What Will Be Achieved by the US-Australia Anti-Robocall Agreement?

The comms regulators of Australia and the USA have agreed a memorandum of understanding that promises collaboration on the enforcement of anti-spam rules… or not, if you read the actual wording of the document. The associated press release, which will be dutifully copied by brain-dead journalists, has the leaders of both regulators hailing the benefits of this new agreement whilst using many fine words like ‘international cooperation’, ‘crack down’ and ‘enforcement’. I expect fawning media coverage for the MoU’s signatories, who are Jessica Rosenworcel, Acting Chair of America’s Federal Communications Commission (FCC) (pictured left), and Nerida O’Loughlin, Chair of the Australian Communications and Media Authority (ACMA) (pictured right). However, a close inspection of the deal suggests it will serve little purpose beyond encouraging docile journalists to exaggerate the extent to which organized criminals are pursued in practice.

The US-Australian agreement is so full of caveats and get-out clauses that it was clearly written by lawyers whose main interest was in avoiding any legally enforceable obligations being placed on either the ACMA or the FCC. The absence of any new obligation is also confirmation that no previous legal impediments prevented the ACMA and FCC from doing the things they now promise to do. Here are some excerpts from the MoU that illustrate how vacuous it really is:

This Memorandum does not create rights or legally binding obligations under international or domestic laws.

The Participants recognize that it is not feasible for a Participant to offer assistance to the other Participant for every Covered Violation.

The Requesting Participant may request the reasons for which the Requested Participant declined or limited assistance.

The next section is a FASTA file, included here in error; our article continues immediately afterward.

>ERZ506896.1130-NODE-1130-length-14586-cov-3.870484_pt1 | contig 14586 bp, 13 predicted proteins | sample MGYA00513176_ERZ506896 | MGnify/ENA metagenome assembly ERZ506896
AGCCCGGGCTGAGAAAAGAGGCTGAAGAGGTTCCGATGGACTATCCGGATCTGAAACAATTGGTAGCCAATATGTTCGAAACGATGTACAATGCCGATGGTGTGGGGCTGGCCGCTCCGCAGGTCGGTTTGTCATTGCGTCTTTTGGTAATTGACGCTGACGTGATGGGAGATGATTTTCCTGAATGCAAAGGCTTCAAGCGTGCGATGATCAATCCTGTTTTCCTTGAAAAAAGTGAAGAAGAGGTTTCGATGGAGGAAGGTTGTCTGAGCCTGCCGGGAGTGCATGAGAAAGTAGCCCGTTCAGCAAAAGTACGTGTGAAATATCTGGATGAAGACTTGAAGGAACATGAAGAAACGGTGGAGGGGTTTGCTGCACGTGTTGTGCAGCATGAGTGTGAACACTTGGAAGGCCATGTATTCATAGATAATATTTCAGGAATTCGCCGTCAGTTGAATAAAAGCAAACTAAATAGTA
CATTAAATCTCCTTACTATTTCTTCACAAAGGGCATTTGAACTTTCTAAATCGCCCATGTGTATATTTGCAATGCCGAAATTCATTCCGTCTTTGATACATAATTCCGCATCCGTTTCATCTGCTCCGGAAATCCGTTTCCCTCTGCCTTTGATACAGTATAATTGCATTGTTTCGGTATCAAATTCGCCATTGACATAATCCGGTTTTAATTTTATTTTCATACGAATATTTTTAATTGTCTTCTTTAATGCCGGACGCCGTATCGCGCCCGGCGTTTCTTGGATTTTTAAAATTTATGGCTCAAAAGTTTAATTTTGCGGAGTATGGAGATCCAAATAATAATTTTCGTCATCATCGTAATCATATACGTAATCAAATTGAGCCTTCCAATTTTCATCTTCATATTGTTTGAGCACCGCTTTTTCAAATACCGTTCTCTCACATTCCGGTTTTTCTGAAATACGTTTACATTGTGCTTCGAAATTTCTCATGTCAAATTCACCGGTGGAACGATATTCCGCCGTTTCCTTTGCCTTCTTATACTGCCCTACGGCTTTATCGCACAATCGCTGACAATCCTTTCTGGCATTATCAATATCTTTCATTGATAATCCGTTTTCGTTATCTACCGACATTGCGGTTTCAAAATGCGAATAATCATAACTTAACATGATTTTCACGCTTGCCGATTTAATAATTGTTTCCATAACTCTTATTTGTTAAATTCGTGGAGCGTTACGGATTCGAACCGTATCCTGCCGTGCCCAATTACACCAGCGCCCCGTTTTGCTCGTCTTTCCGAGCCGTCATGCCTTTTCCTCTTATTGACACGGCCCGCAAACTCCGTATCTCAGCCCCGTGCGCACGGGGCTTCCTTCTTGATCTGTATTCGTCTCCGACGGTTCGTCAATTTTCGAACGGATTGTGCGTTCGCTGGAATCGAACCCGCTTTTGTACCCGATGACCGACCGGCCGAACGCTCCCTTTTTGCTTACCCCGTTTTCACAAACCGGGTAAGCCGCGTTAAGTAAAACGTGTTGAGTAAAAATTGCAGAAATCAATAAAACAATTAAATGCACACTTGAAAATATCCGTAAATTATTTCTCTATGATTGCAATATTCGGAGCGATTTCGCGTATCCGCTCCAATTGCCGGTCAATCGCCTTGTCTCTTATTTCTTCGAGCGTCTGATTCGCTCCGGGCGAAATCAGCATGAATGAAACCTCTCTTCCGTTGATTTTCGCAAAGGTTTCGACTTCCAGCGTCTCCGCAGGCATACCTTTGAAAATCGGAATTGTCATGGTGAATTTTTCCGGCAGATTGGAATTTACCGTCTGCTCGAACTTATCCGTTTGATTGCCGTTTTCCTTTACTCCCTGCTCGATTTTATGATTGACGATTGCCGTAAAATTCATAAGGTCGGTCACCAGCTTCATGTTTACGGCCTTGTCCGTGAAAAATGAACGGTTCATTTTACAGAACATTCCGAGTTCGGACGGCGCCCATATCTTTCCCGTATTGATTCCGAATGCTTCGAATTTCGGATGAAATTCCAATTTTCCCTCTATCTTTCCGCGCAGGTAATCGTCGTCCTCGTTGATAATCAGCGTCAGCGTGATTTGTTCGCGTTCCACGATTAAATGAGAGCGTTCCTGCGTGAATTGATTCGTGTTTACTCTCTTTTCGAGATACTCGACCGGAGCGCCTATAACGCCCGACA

Nothing in this Memorandum is intended to… Create binding obligations, or affect existing obligations, under international or domestic law.

The lawyers were so keen to avoid creating any genuine obligation to cooperate in law enforcement that they literally stated it twice. But putting this niggle aside, what does the agreement suggest the two regulators might actually do in future, which they have not done previously?

…sharing complaints and other relevant information and providing investigative assistance…

…facilitate research and education…

…facilitate mutual exchange of knowledge and expertise through training programs and staff exchanges…

…inform each other of developments in their respective countries…

…participate in periodic teleconferences…

Forgive me if I fail to treat any of these clauses as evidence of a ‘crack down’ on crime. It sounds like far more money will be spent on flying regulators between Australia and the USA than on flying arrested criminals to face justice in either country. The only clause that I take seriously is the following:

…collaborate on initiatives to promote technical and commercially viable solutions to unlawful robocalls and caller ID spoofing

In other words, Australian telcos will be encouraged to buy technology solutions that were designed by Americans, were mandated by the FCC, and which are supplied by US vendors. It is not as if anyone at the FCC is seriously considering whether they might change the anti-spam technology they have just forced US telcos to purchase at a collective cost of half a billion dollars!